While experts have previously highlighted video and photographic evidence of Croatian-made RBG-6 grenade launchers and RAK-12 multiple-launch rocket systems in Syria, Croatian officials have disputed their origin, pointing out that similar weapons are produced elsewhere.
However, new analysis by BIRN and OCCRP of the social media profiles used by brigades fighting in Syria, as well from online enthusiasts who monitor the spread of weapons, provide clear evidence that these weapons are Croatian-made.
Among the weapons and ammunition identified in large quantities in Syria are the RBG-6 grenade launchers and RAK-12 multiple-launch rocket systems, as well as rockets and mortar shells manufactured in the mid-1990s, after Croatia seceded from Yugoslavia:
Two videos of arms stashes captured from rebels by Syrian government troops – filmed in December 2016 by Russia Today – reveal unused Croatian-made mortar shells and rockets.
Three images shared on Twitter in 2015 and 2016 show grenade-launchers marked RBG-6 in use or for sale in Syria. This model is made only in Croatia.
Two videos also show the First Army and the Noureddine Zanki movement, which are moderate, US-backed factions in Syria, using rocket launchers with RAK visible on their sides. Croatia was the only producer of RAK-12s.
But so-called moderate Syrian opposition groups are not the only military formations to have secured Croatian-made weaponry. “We’ve now seen groups like ISIS and Jabhat al-Nusra using these weapons, although how they acquired them is unclear,” said Eliot Higgins, a London-based citizen journalist.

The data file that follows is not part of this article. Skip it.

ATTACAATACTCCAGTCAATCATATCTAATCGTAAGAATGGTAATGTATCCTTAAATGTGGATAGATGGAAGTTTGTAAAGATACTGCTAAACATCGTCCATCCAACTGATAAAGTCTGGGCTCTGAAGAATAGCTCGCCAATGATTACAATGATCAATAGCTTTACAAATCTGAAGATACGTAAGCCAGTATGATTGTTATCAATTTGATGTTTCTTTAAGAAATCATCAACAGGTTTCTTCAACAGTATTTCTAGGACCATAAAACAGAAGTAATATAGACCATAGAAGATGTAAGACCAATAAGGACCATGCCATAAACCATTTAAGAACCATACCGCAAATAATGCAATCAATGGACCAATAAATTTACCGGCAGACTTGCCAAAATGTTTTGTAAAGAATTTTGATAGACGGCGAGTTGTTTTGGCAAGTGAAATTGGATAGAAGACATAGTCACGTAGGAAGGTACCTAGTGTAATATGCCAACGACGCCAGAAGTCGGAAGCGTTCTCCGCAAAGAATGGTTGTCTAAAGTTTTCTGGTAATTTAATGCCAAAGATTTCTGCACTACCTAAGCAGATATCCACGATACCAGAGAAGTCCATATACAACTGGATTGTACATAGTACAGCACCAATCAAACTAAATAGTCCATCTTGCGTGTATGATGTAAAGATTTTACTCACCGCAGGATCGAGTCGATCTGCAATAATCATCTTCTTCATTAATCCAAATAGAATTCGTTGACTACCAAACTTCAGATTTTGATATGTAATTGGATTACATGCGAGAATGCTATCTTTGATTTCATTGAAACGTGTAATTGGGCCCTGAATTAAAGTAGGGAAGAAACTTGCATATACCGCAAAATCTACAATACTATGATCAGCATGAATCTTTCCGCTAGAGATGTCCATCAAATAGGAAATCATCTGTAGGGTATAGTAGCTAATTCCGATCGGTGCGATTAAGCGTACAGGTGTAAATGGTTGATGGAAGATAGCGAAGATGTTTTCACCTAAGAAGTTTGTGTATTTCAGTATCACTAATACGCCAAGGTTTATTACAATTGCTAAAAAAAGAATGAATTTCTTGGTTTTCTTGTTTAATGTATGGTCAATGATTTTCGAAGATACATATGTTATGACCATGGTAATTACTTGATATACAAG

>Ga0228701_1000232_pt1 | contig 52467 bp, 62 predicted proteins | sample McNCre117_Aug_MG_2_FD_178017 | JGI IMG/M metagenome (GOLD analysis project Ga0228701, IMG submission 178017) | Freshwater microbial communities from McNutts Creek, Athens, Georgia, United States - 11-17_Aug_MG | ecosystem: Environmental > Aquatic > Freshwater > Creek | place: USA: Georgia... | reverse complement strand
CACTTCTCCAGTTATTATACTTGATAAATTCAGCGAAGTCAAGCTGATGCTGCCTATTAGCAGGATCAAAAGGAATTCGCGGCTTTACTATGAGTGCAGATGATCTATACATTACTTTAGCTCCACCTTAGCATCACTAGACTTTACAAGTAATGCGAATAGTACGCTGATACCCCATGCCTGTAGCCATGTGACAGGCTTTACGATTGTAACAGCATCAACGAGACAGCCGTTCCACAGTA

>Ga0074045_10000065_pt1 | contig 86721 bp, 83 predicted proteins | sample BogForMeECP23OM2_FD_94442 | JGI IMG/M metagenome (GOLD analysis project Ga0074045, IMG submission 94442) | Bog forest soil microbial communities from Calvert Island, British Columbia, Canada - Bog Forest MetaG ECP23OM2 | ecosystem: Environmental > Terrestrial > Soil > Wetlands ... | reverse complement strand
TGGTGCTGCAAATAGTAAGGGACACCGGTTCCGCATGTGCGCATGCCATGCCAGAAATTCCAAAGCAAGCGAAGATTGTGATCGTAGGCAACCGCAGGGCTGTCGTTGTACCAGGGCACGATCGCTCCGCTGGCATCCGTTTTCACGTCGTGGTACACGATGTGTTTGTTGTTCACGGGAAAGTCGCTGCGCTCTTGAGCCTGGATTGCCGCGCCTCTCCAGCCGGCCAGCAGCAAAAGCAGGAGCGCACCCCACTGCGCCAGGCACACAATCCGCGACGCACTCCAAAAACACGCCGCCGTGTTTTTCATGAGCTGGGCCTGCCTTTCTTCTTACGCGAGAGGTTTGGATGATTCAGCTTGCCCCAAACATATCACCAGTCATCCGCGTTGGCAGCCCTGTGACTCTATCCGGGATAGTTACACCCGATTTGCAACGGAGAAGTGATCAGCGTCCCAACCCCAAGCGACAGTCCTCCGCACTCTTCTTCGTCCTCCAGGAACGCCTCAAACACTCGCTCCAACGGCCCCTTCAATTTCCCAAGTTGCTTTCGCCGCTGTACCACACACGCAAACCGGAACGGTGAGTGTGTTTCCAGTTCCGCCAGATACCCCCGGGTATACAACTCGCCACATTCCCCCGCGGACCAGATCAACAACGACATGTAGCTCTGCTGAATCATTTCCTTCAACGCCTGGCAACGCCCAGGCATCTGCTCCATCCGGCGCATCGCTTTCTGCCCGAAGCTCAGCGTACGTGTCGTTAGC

“[These weapons] could have been looted from other groups, sold between groups, or provided directly (…)” he said. Higgins is the founder of Bellingcat, which uses open source information and social media to track weapons in conflict areas. He was one of the first to identify Balkan-sourced armaments in use in the Syrian war.
Darko Kihalic, head of Croatia’s arms licensing department at the Ministry of Economy, told BIRN and OCCRP that Zagreb has no qualms about selling arms to Saudi Arabia as long as it provides the correct documents.
He said there were no restrictions on exporting to Saudi Arabia and Croatian firms have a right to earn an income.
Asked whether he was aware that Croatian weapons bought by Saudi Arabia were turning up in Syria, Kihalic said: “There is nothing more for us to check, as the [export] document says their ministry of defense or police forces [in Saudi Arabia] will use it [the weapon] and that they won’t resell it or export it.”
Human rights groups dispute Kihalic’s view. Patrick Wilcken, an arms researcher for Amnesty International, said that Croatia is obliged to take measures to prevent both weapons from being diverted to another country, and from being used to commit serious human rights violations. Given the mounting evidence of the systematic diversion of arms from Saudi Arabia to armed groups in Syria, Croatia’s failure to take due diligence to prevent further diversion could result in a breach of the EU Common Position and the Arms Trade Treaty.
Bodil Valero, a Green Party member of the European Parliament from Sweden and the parliament’s rapporteur on arms, criticized Croatia and called on the EU to tighten its grip on its members’ arms exports.
“Croatia has used Saudi Arabia as it is not allowed to export to Syria, and it ends up in the hands of ISIS and the Kurds,” she told BIRN and OCCRP. “We have to do much more.”
Additional reporting by Jelena Ćosić
Documents obtained by Reuters and the Daphne Project show two Panamanian companies owned by two Maltese politicians – one the Energy Minister and one the Prime Minister's Chief of Staff -- expected to get payments from an offshore company connected to the man who won a key government concession to build a large power plant.
Both Colombia and Ecuador have sent thousands of soldiers and police to their restive border on the Mataje River. But the violence is only growing, and some of the region’s most vulnerable people are caught in the crossfire.